A Guide to Paddleboarding in the Winter: Cold Weather Tips & Tricks While on the Water

It’s the crack of dawn.

The clouds are hanging low in the sky, casting a layer of fog cradling and dimming any nearby artificial light attempting to leak through your windows.  A thick mound of blankets is pulled up to your nose, conserving any heat you can before starting the day. You can feel the cold before even stepping outside. You quickly dress to avoid any unwanted chill. First warm base layers, then waterproof pants, a jacket, gloves, and boots. The temperature hovers below 32°F when you finally pack up and head out.

Outside, breath materializes in front of you. The sun quickly illuminates what will be an overcast day, likely keeping the temperatures at bay. The warmth of the sun is fleeting. Instead, it casts measured light through the clouds, slowly creeping its way above as you drive.  You’ve stocked your car with all the necessities. Flashlight, rope, lifejacket, hat, scarf, hand warmers; the works. You stop to pick up a friend who has all that, plus coffee for two.

A few winding dirt roads and about 10 minutes of walking opens to a clearing exposing why you braved the cold. The lake is glass this morning. A translucent blanket of fog, slowly dissipating, is suspended above the water like a thousand ghosts. You’ve come prepared with your board already inflated. Just a few more preparations before you cut through the water.

Paddleboarding in colder weather requires a certain level of planning. Winter paddling has garnered some additional attention outside its cult following, as of late. Paddling on a smooth lake, surrounded by a serene, snowy wonderland is undeniably appealing. Its tranquility met with the solitude and silence of winter echoes volumes to our desire to disconnect from the intensity of the world. There’s no need to sugar coat the sport, though. Paddleboarding in the winter is not for the faint-hearted. Even with proper gear, the cold can cut through layers and exhaust paddlers. Preparation is important, but setting expectations is key.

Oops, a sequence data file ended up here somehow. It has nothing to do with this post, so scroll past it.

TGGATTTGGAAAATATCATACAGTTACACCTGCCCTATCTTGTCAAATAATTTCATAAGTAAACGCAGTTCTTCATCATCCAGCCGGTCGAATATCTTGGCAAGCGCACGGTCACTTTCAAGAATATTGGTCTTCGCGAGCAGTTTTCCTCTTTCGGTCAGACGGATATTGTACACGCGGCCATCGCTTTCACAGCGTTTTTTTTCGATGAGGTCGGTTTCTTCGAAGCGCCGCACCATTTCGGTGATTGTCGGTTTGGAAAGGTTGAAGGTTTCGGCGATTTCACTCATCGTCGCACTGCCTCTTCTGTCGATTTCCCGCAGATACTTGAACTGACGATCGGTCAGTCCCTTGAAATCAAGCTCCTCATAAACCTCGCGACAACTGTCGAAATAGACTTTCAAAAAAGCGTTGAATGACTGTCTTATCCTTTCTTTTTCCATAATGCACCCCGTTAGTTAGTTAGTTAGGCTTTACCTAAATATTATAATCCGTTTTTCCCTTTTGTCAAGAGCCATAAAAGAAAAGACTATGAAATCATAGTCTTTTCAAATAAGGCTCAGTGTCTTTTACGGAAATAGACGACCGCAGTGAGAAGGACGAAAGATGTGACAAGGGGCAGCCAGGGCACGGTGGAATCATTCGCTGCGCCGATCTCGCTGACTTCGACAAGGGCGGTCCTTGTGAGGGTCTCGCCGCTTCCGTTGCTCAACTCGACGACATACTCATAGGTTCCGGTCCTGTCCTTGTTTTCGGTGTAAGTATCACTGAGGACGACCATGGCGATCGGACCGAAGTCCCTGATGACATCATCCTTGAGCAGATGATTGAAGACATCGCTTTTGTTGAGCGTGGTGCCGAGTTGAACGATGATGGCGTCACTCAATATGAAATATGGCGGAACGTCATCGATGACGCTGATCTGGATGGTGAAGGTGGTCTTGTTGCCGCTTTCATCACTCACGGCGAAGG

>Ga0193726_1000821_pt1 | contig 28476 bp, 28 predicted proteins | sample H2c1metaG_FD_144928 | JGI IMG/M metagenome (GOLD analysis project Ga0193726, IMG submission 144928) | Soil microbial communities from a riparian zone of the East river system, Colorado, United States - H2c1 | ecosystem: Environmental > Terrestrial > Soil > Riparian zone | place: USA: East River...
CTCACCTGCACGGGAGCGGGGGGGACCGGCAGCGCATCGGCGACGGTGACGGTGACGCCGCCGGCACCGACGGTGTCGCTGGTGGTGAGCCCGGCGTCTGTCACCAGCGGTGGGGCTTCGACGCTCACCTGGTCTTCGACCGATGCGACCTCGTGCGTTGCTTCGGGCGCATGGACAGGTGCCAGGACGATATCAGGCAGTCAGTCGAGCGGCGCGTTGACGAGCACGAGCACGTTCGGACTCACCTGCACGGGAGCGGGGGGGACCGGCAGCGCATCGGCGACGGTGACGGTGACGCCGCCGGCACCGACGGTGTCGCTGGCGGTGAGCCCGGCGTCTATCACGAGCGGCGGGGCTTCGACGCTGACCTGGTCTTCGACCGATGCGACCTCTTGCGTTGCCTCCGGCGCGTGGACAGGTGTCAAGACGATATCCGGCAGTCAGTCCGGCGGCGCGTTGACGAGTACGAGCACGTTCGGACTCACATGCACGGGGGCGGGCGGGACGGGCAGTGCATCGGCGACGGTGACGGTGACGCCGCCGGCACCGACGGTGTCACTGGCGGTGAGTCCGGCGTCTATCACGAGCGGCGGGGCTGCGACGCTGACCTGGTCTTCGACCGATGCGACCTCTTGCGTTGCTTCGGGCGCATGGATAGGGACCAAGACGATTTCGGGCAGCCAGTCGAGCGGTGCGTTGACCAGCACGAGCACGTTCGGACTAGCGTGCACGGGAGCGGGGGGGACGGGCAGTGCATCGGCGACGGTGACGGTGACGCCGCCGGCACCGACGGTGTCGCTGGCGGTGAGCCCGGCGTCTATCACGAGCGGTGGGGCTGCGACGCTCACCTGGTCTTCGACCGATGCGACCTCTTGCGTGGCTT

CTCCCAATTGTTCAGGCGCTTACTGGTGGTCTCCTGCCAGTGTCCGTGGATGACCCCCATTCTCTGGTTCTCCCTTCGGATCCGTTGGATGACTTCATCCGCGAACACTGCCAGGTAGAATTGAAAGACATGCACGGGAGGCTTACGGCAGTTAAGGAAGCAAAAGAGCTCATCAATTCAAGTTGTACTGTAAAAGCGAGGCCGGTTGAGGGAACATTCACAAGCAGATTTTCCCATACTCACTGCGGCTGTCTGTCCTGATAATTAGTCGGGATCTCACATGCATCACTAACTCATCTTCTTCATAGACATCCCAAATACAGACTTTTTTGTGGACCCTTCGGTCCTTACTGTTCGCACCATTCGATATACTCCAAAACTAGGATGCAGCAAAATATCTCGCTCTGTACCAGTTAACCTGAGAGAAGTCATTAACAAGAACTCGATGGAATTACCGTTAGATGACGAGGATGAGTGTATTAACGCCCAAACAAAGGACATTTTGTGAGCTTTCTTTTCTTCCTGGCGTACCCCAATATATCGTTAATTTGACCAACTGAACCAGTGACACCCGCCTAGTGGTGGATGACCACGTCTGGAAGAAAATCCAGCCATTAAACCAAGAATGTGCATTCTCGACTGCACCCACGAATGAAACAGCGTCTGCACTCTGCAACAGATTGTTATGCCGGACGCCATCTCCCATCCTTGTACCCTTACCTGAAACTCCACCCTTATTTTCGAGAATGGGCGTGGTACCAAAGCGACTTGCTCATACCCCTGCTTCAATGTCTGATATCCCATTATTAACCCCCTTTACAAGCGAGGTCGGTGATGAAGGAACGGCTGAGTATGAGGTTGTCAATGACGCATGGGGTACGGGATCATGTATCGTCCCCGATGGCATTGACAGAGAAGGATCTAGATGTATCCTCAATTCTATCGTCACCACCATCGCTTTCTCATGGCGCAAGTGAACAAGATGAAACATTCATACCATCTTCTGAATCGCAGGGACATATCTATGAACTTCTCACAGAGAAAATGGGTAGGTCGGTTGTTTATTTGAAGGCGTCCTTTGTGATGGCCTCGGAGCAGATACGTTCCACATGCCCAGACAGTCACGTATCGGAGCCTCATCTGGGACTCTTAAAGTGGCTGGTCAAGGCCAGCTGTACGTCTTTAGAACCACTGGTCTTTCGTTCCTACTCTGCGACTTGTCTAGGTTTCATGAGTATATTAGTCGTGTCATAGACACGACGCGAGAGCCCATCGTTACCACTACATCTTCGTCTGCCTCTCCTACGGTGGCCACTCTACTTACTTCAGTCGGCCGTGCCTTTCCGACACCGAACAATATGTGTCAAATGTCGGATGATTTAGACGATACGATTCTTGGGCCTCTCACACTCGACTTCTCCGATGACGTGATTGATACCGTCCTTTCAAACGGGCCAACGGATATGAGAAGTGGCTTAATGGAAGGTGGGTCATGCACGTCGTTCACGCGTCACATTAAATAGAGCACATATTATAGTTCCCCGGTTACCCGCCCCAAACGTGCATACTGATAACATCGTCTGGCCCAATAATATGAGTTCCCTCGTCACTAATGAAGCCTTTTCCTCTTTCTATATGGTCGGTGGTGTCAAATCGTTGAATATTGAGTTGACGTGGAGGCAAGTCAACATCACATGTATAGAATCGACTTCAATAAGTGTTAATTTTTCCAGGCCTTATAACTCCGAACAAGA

About an hour and 30-minute drive outside of Calgary, Alberta is Canada’s oldest national park. Banff is a daydream actualized for outdoor lovers and a favorite spot of Canadian photographer Kevin Biskaborn and his wife. The couple is well versed in winter paddleboarding. They hail from Ontario, Canada, and are unquestionably familiar with the demands of winter. 

“You need to ensure you have the appropriate safety equipment and clothing that corresponds with the weather, water temperature, length of the trip, and other considerations specific to the location,” Kevin notes. The Biskaborns include whistles, towing lines, even flashlights. Wearing a lifejacket in these conditions should be second nature. “In colder water, wearing the lifejacket is the best approach. It helps keep you warm by acting as an additional layer and gives you peace of mind in case you fall in - even strong swimmers are affected by cold water.”